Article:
In our time and age, email is one of the most commonly used mode of communication especially with businesses. Almost everyone uses email which easily outruns traditional mail and phone calls. Email mechanics are learned by most people as soon as they gain access to the internet. However, majority NEVER receive any instruction on how to effectively use or manage their email.
With regard to your next email, should you really be sending that out? How do you know? Andy Kaufman, the Director of the Institute for Leadership Excellence and Development, is the author of “How to Organize Your Inbox and Get Rid of E-Mail Clutter”. He introduced the “Five Key Questions”. Let’s go through them briefly.
5 Key Questions to Ask before Sending That Next Email Message
- Does this really need to be communicated?
There is a lot of unnecessary “stuff” out there – jokes, virus hoaxes, and urban legends – sent by friends within and outside the company- Email message unnecessary for business = do not send it!
- Is e-mail the best way to communicate this message?
Emails definitely save time but isn’t the right medium every time. When emotion or controversy is involved, an email may be misunderstood on the receiving end. Rethink about sending it out. Never inform of poor performance or impart bad news through email. If your message requires immediate feedback, email will not be the best medium, too; and never use email to handle personal issues.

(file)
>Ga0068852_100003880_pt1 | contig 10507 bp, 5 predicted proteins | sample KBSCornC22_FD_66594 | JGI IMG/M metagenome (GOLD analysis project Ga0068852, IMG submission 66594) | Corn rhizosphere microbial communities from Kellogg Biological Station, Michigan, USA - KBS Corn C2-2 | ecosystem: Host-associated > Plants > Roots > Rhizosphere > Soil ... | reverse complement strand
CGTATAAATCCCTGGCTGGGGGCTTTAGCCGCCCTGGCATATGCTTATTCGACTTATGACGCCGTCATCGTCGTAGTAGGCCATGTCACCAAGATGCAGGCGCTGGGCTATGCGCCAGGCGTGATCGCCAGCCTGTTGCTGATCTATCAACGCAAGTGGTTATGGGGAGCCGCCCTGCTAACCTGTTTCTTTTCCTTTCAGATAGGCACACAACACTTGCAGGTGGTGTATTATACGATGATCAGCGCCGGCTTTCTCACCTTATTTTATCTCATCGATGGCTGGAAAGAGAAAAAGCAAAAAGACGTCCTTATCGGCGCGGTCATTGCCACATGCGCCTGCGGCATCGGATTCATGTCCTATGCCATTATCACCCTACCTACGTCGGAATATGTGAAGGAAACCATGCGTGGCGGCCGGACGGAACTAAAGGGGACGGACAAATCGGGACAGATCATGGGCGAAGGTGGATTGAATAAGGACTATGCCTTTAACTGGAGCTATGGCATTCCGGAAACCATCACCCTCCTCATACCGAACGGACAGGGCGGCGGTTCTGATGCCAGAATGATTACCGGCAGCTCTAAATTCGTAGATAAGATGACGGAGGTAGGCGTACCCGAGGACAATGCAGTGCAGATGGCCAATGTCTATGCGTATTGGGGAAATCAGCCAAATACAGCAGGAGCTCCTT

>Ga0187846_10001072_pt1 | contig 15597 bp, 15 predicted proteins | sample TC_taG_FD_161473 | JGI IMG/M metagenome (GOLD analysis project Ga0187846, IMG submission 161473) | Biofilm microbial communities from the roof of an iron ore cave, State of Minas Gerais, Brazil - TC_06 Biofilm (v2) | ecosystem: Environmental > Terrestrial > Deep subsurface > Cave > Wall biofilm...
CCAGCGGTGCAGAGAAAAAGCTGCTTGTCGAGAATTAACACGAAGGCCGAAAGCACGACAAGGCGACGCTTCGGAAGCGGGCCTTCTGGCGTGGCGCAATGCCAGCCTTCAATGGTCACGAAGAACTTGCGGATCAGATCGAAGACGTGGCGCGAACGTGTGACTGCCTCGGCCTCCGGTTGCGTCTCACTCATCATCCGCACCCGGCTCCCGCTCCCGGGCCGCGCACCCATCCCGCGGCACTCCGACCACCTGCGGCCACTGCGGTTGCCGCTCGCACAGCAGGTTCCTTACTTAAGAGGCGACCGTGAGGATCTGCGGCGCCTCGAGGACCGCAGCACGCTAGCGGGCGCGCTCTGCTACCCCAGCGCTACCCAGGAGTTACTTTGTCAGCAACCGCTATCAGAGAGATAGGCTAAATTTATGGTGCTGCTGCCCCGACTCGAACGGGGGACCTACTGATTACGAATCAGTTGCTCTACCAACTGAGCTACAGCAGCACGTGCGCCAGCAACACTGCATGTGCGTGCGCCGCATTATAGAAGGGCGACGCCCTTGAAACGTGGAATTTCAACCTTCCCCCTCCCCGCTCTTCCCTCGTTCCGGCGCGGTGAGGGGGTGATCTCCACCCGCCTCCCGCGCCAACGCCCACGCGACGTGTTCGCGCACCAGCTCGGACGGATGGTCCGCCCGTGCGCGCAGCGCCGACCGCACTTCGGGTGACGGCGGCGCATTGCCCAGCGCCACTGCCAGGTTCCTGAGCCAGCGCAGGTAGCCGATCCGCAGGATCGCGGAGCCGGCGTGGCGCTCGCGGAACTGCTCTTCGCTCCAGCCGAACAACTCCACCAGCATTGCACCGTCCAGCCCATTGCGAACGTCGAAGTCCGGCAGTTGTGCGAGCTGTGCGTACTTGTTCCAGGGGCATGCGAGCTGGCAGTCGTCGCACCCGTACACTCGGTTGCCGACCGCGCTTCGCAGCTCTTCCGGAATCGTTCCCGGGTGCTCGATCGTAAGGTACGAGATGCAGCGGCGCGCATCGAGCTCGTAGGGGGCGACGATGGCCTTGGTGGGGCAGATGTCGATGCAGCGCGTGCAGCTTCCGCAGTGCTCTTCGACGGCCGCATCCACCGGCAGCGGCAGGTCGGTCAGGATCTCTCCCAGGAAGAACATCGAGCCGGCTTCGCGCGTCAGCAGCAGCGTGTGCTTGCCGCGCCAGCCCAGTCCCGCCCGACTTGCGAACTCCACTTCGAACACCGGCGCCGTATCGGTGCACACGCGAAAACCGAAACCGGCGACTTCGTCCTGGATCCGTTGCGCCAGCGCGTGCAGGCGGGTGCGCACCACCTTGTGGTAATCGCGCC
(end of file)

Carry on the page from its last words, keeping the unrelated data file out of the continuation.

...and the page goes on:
- Who really needs to know this?
Take time to think about who should receive your email message. Do not just click “Reply to All”. If a person does not need to take action but needs to be included in the message, place their name on the “cc” line. If a person does not really need to know, keep their names off the address line entirely.
- What’s the most appropriate content?
Most emails contain too much information. Some recipients tend to scan through long email messages and may miss important information. The Rule of Thumb is if the message takes more than one full screen, it’s too long.
- How can I best help the recipient take action on this?
We’ll use the subject line as an example: Never leave it blank! Use an informative subject that tells the recipient what the message is about (“Company Requirements”, “Article Topics”) It’s also helpful to include needed action at the beginning (“Escalation Required”, “Please Respond”).
So before you send out that next email, go through the questions, first. Communication between yourself and the recipient will be much better.
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